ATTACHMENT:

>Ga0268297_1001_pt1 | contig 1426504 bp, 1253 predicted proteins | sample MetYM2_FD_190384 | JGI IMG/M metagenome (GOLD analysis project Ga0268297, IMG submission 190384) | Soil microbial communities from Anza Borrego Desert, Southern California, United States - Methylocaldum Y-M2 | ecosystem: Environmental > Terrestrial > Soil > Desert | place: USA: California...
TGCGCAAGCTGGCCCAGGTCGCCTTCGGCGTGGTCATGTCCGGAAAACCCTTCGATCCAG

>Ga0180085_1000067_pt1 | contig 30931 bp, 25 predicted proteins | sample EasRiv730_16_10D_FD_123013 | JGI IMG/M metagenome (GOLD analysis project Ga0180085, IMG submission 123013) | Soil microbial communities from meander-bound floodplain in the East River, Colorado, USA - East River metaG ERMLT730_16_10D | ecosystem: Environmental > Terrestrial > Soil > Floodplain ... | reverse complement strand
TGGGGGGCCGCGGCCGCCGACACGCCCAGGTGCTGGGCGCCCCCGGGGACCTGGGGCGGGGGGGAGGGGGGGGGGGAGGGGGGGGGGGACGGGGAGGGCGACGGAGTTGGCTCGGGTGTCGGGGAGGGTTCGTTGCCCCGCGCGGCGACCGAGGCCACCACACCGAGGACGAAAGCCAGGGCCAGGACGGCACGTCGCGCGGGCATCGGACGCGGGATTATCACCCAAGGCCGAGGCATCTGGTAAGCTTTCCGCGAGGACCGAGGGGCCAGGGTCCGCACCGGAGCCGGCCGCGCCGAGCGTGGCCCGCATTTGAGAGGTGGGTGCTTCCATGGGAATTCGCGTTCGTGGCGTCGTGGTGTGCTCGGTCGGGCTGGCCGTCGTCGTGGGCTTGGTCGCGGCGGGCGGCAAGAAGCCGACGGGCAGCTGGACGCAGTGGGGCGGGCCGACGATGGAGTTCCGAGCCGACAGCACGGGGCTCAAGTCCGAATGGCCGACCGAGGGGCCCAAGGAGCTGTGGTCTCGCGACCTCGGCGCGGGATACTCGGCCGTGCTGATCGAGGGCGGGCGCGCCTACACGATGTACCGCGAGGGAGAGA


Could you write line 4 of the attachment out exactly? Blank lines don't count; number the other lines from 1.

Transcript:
TGGGGGGCCGCGGCCGCCGACACGCCCAGGTGCTGGGCGCCCCCGGGGACCTGGGGCGGGGGGGAGGGGGGGGGGGAGGGGGGGGGGGACGGGGAGGGCGACGGAGTTGGCTCGGGTGTCGGGGAGGGTTCGTTGCCCCGCGCGGCGACCGAGGCCACCACACCGAGGACGAAAGCCAGGGCCAGGACGGCACGTCGCGCGGGCATCGGACGCGGGATTATCACCCAAGGCCGAGGCATCTGGTAAGCTTTCCGCGAGGACCGAGGGGCCAGGGTCCGCACCGGAGCCGGCCGCGCCGAGCGTGGCCCGCATTTGAGAGGTGGGTGCTTCCATGGGAATTCGCGTTCGTGGCGTCGTGGTGTGCTCGGTCGGGCTGGCCGTCGTCGTGGGCTTGGTCGCGGCGGGCGGCAAGAAGCCGACGGGCAGCTGGACGCAGTGGGGCGGGCCGACGATGGAGTTCCGAGCCGACAGCACGGGGCTCAAGTCCGAATGGCCGACCGAGGGGCCCAAGGAGCTGTGGTCTCGCGACCTCGGCGCGGGATACTCGGCCGTGCTGATCGAGGGCGGGCGCGCCTACACGATGTACCGCGAGGGAGAGA